While Microsoft has maintained that UAC (User Account Control) is not a security control, and that the behavior of UAC in Windows 7 is by design in response to the feedback and negative publicity that UAC has received in Windows Vista, they have now announced that there will be some modifications of UAC behavior between the Windows 7 Beta and Windows 7 Release Candidate versions. A follow-up post on the Engineering Windows 7 blog last week stated:
“With this feedback and a lot more we are going to deliver two changes to the Release Candidate that we’ll all see. First, the UAC control panel will run in a high integrity process, which requires elevation. That was already in the works before this discussion and doing this prevents all the mechanics around SendKeys and the like from working. Second, changing the level of the UAC will also prompt for confirmation.”
Many in the Windows 7 Beta community seem to be upset about the change of direction or consider it some sort of flaw or sign of weakness on the part of Microsoft that they have responded this way. It seems to me like Microsoft is held to an unreasonable standard by certain groups of users. It reminds me of how ‘flip-flopping’ becomes such an issue during election seasons. No company (or politician) is perfect. It is an unrealistic expectation to demand that they get it all right the first time. To take that lack of realism a step farther and also expect that the company (or politician) never alter or modify their position, even in the face of rational, logical evidence that counters the original position is ridiculous. Having conviction and a stubborn determination to stick to an initial decision regardless of evidence to the contrary is a huge character flaw and not a desirable characteristic for a company or a politician.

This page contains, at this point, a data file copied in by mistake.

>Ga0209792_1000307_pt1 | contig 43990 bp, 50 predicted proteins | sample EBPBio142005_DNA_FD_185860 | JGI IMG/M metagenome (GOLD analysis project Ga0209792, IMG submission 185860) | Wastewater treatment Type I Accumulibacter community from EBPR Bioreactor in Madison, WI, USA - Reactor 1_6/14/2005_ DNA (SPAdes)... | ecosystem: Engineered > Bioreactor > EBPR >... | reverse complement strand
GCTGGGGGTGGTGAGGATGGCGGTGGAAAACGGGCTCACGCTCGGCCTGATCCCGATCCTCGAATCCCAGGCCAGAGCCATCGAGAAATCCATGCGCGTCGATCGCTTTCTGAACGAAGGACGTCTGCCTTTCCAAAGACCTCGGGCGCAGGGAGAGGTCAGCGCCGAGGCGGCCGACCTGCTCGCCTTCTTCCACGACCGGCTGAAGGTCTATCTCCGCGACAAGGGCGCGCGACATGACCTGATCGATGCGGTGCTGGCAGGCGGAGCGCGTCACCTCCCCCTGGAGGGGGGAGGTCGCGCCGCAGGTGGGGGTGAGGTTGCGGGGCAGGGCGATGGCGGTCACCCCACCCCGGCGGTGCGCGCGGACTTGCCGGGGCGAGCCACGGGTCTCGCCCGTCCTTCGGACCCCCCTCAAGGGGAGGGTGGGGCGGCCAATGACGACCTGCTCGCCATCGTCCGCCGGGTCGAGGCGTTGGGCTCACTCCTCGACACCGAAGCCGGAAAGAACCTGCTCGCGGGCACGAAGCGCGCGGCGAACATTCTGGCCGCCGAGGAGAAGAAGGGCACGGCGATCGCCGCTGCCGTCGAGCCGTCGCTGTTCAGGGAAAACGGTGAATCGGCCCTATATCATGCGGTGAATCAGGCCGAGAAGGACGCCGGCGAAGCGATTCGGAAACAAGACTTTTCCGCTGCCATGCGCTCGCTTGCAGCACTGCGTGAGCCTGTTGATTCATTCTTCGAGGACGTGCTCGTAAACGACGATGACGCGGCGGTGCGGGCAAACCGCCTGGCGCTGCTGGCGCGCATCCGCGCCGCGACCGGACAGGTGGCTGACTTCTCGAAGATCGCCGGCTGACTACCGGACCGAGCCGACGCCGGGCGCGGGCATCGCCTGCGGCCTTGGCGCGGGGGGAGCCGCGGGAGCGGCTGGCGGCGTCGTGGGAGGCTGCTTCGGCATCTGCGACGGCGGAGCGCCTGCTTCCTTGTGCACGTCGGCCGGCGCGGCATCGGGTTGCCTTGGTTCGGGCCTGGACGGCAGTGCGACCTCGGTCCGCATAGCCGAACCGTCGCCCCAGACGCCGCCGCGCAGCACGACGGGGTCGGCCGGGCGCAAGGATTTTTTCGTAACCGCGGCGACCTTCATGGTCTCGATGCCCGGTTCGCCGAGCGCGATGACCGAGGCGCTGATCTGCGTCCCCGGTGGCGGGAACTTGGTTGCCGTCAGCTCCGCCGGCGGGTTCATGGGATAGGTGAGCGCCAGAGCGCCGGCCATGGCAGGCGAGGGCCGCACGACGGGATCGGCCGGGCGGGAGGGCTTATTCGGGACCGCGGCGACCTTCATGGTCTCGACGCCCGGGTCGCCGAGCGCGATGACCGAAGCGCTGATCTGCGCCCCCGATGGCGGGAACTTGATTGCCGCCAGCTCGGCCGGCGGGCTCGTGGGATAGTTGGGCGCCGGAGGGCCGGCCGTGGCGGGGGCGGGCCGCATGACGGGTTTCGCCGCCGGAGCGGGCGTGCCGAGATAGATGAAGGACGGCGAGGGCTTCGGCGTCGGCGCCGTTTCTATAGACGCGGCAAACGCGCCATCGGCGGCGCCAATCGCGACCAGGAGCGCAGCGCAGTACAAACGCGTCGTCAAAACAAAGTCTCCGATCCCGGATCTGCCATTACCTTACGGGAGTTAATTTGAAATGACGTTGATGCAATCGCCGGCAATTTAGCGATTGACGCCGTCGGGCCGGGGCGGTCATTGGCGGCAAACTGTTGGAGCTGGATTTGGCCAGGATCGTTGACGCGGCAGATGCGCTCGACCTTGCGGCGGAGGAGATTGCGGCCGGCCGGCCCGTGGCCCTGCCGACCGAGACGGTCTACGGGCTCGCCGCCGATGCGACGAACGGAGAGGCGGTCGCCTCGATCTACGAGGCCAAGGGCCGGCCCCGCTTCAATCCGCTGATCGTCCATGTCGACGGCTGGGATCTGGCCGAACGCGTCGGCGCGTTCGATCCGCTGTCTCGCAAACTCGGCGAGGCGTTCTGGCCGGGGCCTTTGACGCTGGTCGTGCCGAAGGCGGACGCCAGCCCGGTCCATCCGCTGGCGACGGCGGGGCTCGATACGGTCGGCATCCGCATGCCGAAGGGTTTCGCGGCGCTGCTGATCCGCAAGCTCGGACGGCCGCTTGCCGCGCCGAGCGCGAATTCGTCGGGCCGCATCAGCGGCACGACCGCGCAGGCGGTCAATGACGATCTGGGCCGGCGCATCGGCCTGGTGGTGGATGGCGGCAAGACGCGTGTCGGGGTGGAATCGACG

It creates a no-win situation for the company- their damned if they leave things the way they are, and they’re damned if they modify their course in response to feedback. For the record though, this is BETA software. The whole point is to elicit feedback from the user community and make modifications prior to the RC or final RTM versions of the operating system. If they weren’t going to listen to and respondto user feedback, this would be RTM already.
Personally, I say ‘Thank You’ to Microsoft for listening and responding to the user feedback. I also reiterate my appreciation for the sense of community and the open dialogue being fostered by Microsoft with the Windows 7 Beta and the Engineering Windows 7 blog.